French President Francois Hollande

French President Francois Hollande

Lost in the news coverage over the jihadist massacres in Paris is that just five months ago, the country’s president, Francois Hollande, publicly admitted France delivered weapons to Islamic rebels targeting the secular regime of Syrian President Bashar al-Assad.

While Hollande indicated the weapons were delivered to moderate rebel forces, the insurgency against Assad is largely led by Islamic extremists who far outnumber the moderates. Most analyses suggest it is those extremists who would gain the most from the toppling of the Syrian leader.

On Aug. 21, Hollande confirmed to reporters the weapons deliveries took place “a few months ago, when the Syrian rebels had to face both the armies of the dictator Bashar al-Assad and this terrorist group Islamic State.”

“We cannot leave the only Syrians who are preparing a democracy … without weapons,” he added.

Hollande stated what is happening in Syria is “terrible”: “On one side, the state of Bashar al-Assad, which continues to crush and massacre, (on the other) Islamic State, and, in the middle, those who were supposed to lay the ground for the future, caught in a pincer movement.”

“So we should not stop the support that we have given to these rebels who are the only ones to take part in the democratic process,” said the French president.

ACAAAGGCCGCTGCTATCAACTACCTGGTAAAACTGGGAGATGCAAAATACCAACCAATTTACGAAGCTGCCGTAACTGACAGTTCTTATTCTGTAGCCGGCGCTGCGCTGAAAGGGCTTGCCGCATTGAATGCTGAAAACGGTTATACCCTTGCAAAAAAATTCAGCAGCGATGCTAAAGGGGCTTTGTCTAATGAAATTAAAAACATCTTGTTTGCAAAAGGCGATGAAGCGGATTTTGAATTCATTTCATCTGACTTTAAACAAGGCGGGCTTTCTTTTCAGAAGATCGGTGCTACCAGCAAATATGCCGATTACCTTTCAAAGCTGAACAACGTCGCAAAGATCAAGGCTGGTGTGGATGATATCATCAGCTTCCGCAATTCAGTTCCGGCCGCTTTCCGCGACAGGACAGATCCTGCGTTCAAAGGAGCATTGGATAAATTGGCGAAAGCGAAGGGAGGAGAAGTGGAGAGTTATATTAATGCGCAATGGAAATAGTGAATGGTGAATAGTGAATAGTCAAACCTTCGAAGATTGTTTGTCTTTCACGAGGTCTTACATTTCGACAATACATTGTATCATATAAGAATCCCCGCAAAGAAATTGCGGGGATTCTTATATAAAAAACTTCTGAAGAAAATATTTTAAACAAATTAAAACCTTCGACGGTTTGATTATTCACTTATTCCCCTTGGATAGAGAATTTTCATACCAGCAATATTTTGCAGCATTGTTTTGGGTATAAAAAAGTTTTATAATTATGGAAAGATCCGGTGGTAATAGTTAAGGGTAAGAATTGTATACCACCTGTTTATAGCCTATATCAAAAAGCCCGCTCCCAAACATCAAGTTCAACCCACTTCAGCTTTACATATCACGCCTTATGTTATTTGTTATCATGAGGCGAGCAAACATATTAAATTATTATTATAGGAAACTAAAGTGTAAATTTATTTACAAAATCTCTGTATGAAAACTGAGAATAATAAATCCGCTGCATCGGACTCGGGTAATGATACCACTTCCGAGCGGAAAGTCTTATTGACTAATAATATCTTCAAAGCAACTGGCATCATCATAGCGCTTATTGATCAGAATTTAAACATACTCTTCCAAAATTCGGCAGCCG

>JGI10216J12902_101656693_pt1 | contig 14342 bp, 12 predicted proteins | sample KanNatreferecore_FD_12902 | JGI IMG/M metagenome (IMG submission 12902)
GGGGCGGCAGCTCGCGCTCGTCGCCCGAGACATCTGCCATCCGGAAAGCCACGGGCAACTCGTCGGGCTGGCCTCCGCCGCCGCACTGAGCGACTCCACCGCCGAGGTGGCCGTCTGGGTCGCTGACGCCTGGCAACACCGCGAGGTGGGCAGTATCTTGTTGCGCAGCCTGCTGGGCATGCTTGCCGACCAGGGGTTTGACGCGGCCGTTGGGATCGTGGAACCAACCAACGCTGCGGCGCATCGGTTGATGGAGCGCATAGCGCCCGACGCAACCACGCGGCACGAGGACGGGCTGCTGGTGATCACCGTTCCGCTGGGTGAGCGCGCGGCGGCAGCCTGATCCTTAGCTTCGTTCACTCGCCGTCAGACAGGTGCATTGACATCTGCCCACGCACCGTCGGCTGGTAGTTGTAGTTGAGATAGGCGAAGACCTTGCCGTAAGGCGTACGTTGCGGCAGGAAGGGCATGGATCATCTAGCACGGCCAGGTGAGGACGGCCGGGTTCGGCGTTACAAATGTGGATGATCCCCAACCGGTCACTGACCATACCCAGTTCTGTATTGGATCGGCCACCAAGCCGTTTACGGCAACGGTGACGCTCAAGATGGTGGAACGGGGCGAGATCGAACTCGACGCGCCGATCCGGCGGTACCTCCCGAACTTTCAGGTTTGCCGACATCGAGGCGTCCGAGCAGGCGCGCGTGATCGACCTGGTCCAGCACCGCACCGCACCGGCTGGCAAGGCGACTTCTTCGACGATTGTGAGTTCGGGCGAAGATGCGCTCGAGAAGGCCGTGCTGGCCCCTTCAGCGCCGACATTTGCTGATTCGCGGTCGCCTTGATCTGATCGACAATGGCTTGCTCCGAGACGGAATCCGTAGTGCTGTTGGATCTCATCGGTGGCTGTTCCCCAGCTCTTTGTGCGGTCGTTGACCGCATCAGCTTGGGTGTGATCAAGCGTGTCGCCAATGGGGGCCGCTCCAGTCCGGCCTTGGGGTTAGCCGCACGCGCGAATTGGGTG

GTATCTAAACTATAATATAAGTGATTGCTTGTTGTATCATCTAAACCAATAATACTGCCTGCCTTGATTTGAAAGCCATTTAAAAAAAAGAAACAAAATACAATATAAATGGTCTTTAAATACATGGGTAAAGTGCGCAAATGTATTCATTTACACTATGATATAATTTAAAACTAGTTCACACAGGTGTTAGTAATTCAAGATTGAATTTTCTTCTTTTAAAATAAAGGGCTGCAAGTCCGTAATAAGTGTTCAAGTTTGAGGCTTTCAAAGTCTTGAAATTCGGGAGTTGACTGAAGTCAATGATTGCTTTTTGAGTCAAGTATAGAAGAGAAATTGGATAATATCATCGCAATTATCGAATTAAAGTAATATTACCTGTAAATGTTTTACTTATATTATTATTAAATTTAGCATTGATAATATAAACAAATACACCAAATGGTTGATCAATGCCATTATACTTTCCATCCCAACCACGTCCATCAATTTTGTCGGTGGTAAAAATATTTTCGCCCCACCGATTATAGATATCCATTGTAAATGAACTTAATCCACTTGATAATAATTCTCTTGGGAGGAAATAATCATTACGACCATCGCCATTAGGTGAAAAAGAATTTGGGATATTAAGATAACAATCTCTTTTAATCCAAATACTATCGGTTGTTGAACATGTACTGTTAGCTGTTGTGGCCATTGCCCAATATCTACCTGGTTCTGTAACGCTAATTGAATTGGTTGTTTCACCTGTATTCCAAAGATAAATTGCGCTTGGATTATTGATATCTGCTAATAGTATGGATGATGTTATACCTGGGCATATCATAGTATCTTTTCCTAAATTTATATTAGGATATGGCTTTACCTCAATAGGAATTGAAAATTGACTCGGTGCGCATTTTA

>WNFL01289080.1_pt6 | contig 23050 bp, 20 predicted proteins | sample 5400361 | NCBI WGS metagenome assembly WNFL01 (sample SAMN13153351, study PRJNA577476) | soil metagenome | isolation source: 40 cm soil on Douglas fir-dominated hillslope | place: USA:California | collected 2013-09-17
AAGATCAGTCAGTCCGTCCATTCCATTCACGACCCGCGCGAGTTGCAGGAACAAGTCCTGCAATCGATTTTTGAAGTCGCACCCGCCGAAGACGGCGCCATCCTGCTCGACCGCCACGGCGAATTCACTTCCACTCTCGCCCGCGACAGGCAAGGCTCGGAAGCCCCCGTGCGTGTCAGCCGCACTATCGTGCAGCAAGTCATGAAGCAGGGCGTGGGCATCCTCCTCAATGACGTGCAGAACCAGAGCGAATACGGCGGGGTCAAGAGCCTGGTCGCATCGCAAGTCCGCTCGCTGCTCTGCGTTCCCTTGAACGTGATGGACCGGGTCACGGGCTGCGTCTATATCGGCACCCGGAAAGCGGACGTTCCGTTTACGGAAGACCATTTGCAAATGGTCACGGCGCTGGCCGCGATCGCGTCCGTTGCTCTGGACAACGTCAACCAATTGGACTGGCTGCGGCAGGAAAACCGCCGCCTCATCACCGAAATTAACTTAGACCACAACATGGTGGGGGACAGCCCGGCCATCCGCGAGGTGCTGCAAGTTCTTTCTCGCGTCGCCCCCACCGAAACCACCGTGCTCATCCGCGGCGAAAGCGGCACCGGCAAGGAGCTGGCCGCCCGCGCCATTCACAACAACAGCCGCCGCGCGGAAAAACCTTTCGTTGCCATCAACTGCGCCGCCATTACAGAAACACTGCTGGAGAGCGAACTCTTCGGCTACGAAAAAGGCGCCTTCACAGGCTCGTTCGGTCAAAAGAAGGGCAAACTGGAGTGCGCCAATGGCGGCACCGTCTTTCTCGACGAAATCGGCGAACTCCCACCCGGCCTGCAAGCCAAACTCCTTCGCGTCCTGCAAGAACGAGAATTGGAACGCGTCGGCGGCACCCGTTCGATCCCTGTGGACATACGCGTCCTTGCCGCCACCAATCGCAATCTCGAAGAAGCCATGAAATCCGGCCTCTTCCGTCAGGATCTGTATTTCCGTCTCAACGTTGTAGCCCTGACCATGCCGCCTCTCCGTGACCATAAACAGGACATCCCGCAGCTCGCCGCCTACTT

Hollande did not specify which group or groups received the French weapons. It is clear he was speaking about forces opposed to both Assad and the Islamic State.

The Islamic State, however, together with a witch’s brew of extremist groups, like the al-Nusra front, are leading much of drive to take over territory in Syria.

Furthermore, the extremist groups have a history of capturing weaponry from the mode moderate Syrian fighting forces.

In November there were reports U.S.-backed fighters in Syria’s Jabal al-Zawiya surrendered to al-Nusra and swore allegiance to the Islamic extremist group allied with al-Qaida.

“Some of the rebels swore allegiance to al-Nusra, others fled,” reported the London-based Syrian Observatory for Human Rights, or SOHR, referring to the U.S.-backed groups the Syrian Revolutionaries Front and Harakat Hazm.

The International Business Times reported that after the al-Nusra victory, “Twitter accounts linked to the Islamist group claimed that U.S. weapons were among the stockpiles confiscated by the group.”

Two brothers, Said, 34, and Cherif Kouachi, 32, were helped to lead the Paris attacks before being killed in a shootout with police.

Before they died, one of the brothers told a reporter from the French news network BFM, “We are just telling you that we are the defenders of Prophet Mohammed. I was sent, me, Cherif Kouachi, by al-Qaeda in Yemen. I went there, and Sheikh Anwar Al-Awlaki financed my trip … before he was killed.”

One of the suspects reportedly trained with al-Qaeda-linked militants in Yemen and was arrested by French authorities in 2005 when he was planning to leave to fight alongside rebels in Iraq.

There is a Syria connection to the Paris massacres. French authorities say they believe Hayat Boumeddiene, the girlfriend of another gunman killed when the police raided a hostage attempt at a kosher store on Friday, departed France and has reached Syria.

With additional research by Joshua Klein.

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